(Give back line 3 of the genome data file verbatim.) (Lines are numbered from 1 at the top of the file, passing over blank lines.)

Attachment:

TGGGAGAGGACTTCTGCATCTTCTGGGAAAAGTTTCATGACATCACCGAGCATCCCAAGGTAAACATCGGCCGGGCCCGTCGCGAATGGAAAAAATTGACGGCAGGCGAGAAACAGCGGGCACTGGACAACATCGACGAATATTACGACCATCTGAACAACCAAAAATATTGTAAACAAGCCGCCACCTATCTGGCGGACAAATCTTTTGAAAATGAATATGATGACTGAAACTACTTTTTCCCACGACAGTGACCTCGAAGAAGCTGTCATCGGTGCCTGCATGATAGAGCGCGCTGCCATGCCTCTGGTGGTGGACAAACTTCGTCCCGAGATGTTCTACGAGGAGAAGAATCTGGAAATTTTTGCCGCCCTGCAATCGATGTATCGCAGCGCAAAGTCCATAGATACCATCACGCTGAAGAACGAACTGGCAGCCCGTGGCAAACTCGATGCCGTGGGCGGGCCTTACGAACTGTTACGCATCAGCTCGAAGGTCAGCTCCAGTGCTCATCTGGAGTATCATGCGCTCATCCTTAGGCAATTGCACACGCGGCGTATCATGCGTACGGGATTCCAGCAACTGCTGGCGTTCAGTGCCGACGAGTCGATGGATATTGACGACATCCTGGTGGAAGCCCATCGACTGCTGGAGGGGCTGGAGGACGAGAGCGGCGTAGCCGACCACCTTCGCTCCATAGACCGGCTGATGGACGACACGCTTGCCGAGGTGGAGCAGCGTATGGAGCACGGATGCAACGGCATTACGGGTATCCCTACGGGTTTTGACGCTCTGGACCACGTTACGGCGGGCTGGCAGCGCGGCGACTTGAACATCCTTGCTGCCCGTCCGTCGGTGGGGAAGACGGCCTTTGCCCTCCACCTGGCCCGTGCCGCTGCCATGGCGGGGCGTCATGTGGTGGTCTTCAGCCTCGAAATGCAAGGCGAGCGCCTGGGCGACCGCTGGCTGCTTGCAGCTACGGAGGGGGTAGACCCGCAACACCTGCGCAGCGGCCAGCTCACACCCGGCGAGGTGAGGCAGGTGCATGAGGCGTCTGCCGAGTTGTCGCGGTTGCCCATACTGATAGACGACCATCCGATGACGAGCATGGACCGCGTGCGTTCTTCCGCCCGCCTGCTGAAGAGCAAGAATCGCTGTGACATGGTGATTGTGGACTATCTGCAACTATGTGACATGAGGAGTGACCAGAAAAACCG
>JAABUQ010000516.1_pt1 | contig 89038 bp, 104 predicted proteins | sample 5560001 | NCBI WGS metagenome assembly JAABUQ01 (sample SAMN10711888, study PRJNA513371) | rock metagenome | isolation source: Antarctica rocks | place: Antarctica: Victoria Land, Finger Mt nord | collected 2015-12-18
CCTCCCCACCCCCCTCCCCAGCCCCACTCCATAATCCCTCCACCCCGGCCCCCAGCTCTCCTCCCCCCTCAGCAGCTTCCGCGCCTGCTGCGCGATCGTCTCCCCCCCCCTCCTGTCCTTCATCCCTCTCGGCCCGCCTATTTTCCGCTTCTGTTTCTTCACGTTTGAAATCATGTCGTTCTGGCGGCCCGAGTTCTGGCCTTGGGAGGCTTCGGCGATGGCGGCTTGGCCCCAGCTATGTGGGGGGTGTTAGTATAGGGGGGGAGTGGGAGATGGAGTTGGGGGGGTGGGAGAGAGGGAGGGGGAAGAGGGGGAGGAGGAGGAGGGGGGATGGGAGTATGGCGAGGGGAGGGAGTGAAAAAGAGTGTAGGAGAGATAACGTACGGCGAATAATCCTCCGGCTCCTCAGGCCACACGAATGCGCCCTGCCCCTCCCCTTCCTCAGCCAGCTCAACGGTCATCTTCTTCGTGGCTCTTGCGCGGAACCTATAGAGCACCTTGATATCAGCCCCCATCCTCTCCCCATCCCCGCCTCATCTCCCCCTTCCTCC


CCTCCCCACCCCCCTCCCCAGCCCCACTCCATAATCCCTCCACCCCGGCCCCCAGCTCTCCTCCCCCCTCAGCAGCTTCCGCGCCTGCTGCGCGATCGTCTCCCCCCCCCTCCTGTCCTTCATCCCTCTCGGCCCGCCTATTTTCCGCTTCTGTTTCTTCACGTTTGAAATCATGTCGTTCTGGCGGCCCGAGTTCTGGCCTTGGGAGGCTTCGGCGATGGCGGCTTGGCCCCAGCTATGTGGGGGGTGTTAGTATAGGGGGGGAGTGGGAGATGGAGTTGGGGGGGTGGGAGAGAGGGAGGGGGAAGAGGGGGAGGAGGAGGAGGGGGGATGGGAGTATGGCGAGGGGAGGGAGTGAAAAAGAGTGTAGGAGAGATAACGTACGGCGAATAATCCTCCGGCTCCTCAGGCCACACGAATGCGCCCTGCCCCTCCCCTTCCTCAGCCAGCTCAACGGTCATCTTCTTCGTGGCTCTTGCGCGGAACCTATAGAGCACCTTGATATCAGCCCCCATCCTCTCCCCATCCCCGCCTCATCTCCCCCTTCCTCC